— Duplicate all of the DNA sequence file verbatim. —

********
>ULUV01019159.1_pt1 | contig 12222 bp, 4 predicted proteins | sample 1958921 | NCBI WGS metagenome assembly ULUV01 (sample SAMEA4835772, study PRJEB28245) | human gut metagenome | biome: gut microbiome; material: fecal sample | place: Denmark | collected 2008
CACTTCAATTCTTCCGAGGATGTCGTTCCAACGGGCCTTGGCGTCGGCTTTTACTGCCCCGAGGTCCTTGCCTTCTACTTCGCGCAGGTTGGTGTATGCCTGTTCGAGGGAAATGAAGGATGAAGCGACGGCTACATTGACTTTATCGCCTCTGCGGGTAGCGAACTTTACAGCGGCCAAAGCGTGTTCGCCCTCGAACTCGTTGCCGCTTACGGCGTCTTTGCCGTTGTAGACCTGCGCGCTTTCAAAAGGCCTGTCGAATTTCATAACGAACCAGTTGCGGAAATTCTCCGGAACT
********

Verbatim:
>ULUV01019159.1_pt1 | contig 12222 bp, 4 predicted proteins | sample 1958921 | NCBI WGS metagenome assembly ULUV01 (sample SAMEA4835772, study PRJEB28245) | human gut metagenome | biome: gut microbiome; material: fecal sample | place: Denmark | collected 2008
CACTTCAATTCTTCCGAGGATGTCGTTCCAACGGGCCTTGGCGTCGGCTTTTACTGCCCCGAGGTCCTTGCCTTCTACTTCGCGCAGGTTGGTGTATGCCTGTTCGAGGGAAATGAAGGATGAAGCGACGGCTACATTGACTTTATCGCCTCTGCGGGTAGCGAACTTTACAGCGGCCAAAGCGTGTTCGCCCTCGAACTCGTTGCCGCTTACGGCGTCTTTGCCGTTGTAGACCTGCGCGCTTTCAAAAGGCCTGTCGAATTTCATAACGAACCAGTTGCGGAAATTCTCCGGAACT